Property 24/10 - 483

Property entrepreneurs: Sowing the seeds of inclusivity in SA’s inner cities
The Inner City Property Conference, hosted annually by TUHF Limited, took place at the Sunnyside Hotel in Parktown, just north of the inner city, on 30 October. The event welcomed a line-up of highly anticipated speakers, which included industry leaders, business and investor stakeholders as well as government representatives.

The rebirth is underway, but challenges remain
Across South Africa, our inner cities are experiencing a rebirth that is challenging old preconceptions and turning these once dilapidated spaces into some of the most vibrant, desirable and affordable places to live and work.

With a global trend toward urban living and the appeal of accessibility to property investors and residents alike, disused spaces are being transformed into thriving communities. This is affirmed by the trend whereby people are replacing large outlying properties locked away behind suburban walls and conveniently creating entire neighbourhoods inside their very own ‘living rooms’ – within walking distance to work, shopping, transport and dining opportunities, and returning to compact lock-up-and-go apartments that better suit today’s busy lifestyles and affordability.

Why property transfers take longer over December
Buyers who have purchased property at this time of year are going to have a slightly longer wait ahead of them before the property will be transferred into their name.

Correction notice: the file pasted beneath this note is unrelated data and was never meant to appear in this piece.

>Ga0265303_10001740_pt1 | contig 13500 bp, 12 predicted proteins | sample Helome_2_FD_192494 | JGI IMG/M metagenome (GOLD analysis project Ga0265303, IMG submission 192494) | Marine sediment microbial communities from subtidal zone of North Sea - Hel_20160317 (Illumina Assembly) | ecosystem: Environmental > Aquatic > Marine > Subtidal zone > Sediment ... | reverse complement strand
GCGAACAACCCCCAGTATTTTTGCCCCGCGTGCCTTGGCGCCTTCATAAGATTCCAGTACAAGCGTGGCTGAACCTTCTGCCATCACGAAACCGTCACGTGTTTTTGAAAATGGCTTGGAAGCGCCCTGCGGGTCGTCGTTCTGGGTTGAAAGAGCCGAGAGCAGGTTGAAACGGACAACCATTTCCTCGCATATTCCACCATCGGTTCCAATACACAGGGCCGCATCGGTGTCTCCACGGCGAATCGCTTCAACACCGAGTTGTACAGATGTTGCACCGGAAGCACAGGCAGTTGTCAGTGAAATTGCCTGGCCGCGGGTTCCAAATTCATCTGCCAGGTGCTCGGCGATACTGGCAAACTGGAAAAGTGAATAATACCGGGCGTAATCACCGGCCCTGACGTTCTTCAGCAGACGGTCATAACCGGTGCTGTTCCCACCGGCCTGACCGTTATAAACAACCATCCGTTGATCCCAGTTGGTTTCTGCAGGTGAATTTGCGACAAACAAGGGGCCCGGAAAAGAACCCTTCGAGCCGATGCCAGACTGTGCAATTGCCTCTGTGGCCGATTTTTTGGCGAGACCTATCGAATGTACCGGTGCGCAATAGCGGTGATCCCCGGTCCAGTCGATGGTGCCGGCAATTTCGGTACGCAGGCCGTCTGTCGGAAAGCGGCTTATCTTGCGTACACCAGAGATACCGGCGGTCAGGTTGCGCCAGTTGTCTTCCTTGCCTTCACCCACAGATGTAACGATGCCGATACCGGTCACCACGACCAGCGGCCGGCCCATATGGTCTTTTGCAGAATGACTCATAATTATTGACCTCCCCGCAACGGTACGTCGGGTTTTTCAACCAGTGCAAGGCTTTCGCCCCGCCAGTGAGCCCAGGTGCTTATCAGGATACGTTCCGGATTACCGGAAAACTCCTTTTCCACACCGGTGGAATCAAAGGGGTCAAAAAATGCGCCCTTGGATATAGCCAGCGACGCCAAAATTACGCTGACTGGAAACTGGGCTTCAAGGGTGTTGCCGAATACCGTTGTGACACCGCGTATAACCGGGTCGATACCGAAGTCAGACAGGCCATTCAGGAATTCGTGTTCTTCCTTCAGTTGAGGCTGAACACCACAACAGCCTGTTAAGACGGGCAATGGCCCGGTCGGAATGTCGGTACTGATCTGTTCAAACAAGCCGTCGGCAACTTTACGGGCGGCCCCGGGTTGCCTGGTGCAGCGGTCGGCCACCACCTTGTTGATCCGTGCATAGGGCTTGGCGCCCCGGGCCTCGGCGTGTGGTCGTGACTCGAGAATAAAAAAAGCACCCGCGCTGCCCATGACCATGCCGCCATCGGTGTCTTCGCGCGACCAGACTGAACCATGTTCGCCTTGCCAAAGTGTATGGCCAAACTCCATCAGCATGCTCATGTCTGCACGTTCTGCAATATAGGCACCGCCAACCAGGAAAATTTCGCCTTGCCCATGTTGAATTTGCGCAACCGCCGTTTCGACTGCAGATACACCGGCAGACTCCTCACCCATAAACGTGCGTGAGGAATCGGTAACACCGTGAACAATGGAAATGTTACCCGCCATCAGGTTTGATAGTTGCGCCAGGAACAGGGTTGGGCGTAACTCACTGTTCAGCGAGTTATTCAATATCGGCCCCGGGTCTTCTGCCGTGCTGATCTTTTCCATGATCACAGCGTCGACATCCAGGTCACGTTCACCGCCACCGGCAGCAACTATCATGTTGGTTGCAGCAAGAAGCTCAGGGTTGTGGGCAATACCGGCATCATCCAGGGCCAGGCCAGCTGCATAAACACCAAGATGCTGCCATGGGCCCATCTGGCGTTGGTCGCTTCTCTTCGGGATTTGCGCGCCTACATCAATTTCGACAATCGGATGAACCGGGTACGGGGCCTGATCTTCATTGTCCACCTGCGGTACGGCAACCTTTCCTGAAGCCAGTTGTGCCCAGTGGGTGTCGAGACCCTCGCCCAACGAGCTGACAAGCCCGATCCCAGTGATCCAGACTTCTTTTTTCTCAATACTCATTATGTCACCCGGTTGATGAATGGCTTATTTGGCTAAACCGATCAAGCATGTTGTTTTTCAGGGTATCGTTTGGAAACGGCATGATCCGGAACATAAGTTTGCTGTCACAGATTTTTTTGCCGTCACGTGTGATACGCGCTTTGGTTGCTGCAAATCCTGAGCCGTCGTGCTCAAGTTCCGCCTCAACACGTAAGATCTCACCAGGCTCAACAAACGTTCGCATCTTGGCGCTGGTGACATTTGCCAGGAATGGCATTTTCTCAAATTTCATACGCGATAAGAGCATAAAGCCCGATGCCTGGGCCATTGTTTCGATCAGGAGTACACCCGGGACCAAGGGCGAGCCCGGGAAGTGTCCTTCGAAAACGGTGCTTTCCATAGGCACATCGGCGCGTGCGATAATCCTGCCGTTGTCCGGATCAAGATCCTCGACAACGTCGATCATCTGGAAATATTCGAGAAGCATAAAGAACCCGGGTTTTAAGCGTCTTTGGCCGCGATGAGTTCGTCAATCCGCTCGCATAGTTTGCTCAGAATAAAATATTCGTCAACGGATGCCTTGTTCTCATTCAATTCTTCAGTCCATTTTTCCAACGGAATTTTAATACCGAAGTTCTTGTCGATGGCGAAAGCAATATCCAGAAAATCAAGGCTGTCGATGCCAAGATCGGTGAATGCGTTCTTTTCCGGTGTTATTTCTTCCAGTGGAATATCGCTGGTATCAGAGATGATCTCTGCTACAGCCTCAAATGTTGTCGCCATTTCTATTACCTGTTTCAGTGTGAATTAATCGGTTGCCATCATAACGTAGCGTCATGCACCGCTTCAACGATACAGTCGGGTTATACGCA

This is according to Adrian Goslett, Regional Director and CEO of RE/MAX of Southern Africa, who says as with most other businesses, the various Deeds Offices across the country close over December, most of which close around the 21st and re-open around the 2nd of January.

“This means that the standard eight to ten working day waiting period will not apply to sales that have been completed during December,”” Goslett explains. “Delays are also likely to occur on transactions which are completed in January, as the Deeds Office often only employ skeleton staff for the first few weeks and will have to catch up on the backlog when they get back into full swing come the middle of the month.”

Seven smart steps to choosing 2020 student accommodation
With universities openly admitting they don’t have enough on-campus accommodation for their students, there’s no time like the present to start looking for alternatives for your child as they plan their accommodation for 2020.

The ideal is to find somewhere close to campus that’s secure, well-run and clean, and that offers similar or the same social support structures as found in on-campus residences. Also, look out for hidden costs that could crop up during the year, like having to pay extra for internet connectivity, laundry, or a gym, says Craig McMurray, CEO of Respublica Student Living, which offers a holistic approach to student accommodation, with an all-inclusive offering and rate.

“It’s vital that you’ve got a clear lease agreement that you and the landlord sign, so that you both understand your rights and obligations,” says McMurray. “It’s also worth choosing a specialist student accommodation provider with experience in managing young people who are living away from home for the first time.”

He offers advice to students looking for accommodation:

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